But the film suffers from a problem at least as serious as the aforementioned sins of omissions. The issue is that Outrage is dated.

In the nearly five years since HBO aired the documentary, the long string of popular votes against gay marriage — a key issue in the 2004 campaign between President George W. Bush and challenger John Kerry — has now begun heading in the opposite direction. Since 1996, the proportion of Americans who tell pollsters they support same-sex marriage has risen from less than 30 percent to around half. Two years ago, Wisconsin elected Tammy Baldwin, who appears in Outrage as an openly gay congresswoman, to the United States Senate.

Heck, just this past Saturday, homosexuals in the United States have celebrated two milestones: Michael Sam became the first openly gay player to be drafted by the National Football League and Arkansas issued marriage licenses to gay couples for the first time ever.

There’s one man mentioned in Outrage who should command contemporary interest. He is Charlie Crist, who was elected governor of Florida in 2006 and who, after losing a general election to current U.S. Sen. Marco Rubio, is now running for governor as a Democrat. Dick’s documentary presents evidence that Crist might be gay. (Emphasis on might; Crist, you may not be surprised to read, denies that he is homosexual.)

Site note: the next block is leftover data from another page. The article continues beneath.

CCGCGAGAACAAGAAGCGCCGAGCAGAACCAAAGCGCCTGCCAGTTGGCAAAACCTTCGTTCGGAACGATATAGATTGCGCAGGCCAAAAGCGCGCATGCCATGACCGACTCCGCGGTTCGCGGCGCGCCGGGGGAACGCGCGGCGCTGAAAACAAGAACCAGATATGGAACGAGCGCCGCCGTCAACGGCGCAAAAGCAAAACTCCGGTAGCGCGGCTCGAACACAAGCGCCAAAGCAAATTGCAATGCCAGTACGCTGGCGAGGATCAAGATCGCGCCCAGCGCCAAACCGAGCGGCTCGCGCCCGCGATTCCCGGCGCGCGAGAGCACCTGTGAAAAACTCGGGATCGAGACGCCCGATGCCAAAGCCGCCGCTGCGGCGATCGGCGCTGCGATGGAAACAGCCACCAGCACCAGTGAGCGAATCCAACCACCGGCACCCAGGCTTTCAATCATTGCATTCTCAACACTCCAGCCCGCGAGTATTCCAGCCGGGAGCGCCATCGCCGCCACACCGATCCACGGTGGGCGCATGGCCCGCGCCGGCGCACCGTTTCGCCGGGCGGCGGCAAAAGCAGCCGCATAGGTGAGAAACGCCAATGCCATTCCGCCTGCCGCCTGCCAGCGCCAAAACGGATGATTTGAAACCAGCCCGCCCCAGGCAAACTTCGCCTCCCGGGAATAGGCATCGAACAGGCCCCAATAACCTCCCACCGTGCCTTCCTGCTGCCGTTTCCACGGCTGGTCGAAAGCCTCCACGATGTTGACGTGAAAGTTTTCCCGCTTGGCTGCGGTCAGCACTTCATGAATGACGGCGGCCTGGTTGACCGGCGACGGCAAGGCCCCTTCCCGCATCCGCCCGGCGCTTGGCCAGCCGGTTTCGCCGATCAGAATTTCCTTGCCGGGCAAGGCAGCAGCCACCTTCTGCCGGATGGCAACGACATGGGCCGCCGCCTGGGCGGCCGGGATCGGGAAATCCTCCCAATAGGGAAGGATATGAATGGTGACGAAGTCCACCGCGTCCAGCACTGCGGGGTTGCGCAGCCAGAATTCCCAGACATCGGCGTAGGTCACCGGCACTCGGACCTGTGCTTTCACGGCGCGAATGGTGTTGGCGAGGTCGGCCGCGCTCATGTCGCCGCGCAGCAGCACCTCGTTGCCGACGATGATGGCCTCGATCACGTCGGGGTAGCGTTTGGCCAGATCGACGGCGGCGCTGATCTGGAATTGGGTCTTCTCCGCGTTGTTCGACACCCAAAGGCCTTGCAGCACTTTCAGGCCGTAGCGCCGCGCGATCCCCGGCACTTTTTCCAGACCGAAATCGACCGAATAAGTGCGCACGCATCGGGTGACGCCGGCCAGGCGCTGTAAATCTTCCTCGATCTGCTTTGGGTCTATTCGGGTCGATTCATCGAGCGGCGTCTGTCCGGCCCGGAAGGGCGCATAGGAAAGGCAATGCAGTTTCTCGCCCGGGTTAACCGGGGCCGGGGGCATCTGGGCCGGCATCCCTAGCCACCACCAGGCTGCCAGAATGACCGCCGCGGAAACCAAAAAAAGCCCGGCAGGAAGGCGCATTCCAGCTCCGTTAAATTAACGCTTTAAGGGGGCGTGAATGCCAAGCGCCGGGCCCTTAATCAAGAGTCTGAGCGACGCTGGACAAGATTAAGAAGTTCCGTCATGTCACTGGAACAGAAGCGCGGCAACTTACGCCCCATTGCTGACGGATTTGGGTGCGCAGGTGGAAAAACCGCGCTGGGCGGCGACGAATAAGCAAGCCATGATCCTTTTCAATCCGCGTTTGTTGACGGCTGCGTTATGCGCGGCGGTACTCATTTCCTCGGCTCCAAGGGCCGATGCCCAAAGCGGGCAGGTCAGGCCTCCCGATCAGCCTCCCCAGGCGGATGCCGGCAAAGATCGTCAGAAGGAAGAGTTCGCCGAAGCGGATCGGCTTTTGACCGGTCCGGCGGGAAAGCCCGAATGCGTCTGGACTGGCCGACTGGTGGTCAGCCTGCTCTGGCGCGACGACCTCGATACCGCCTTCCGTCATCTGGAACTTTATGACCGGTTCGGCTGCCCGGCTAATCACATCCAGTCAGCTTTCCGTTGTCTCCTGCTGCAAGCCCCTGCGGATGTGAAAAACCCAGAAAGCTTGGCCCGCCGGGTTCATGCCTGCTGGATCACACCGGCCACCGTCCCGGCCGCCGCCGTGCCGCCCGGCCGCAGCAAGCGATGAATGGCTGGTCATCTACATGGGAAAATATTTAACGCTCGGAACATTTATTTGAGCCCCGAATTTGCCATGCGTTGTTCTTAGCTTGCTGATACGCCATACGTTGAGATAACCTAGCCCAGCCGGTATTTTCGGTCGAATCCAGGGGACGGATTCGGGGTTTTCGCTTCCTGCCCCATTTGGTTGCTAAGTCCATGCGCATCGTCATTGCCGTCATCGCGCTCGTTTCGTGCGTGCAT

This is relevant now not so much because Crist used to oppose gay adoption and gay marriage. Instead, as with McCrery and McGreevey, the evidence Dick presents raises the question of whether Crist’s entire public persona might be as false as a Potemkin village. (His policy positions have certainly proven to be moveable. As John Gallagher wrote for Queerty earlier this year, “Crist, the Democrat’s version of that human weather vane, Mitt Romney, has never met a political stand that he couldn’t discard when convenient.”)

But in the main, Outrage conveys a glimpse of a nation that was — seemingly unbeknownst to Dick — on the cusp of a sea change regarding the acceptance and expansion of gays and their rights. While there remains a long way to go, of course, it’s hard to imagine a significant regression or reversal in these trends.

Thanks to these changes, and thanks to its flaws, Outrage is most relevant to historians of gay culture at this point. For that, viewers and non-viewers alike have reason to be thankful.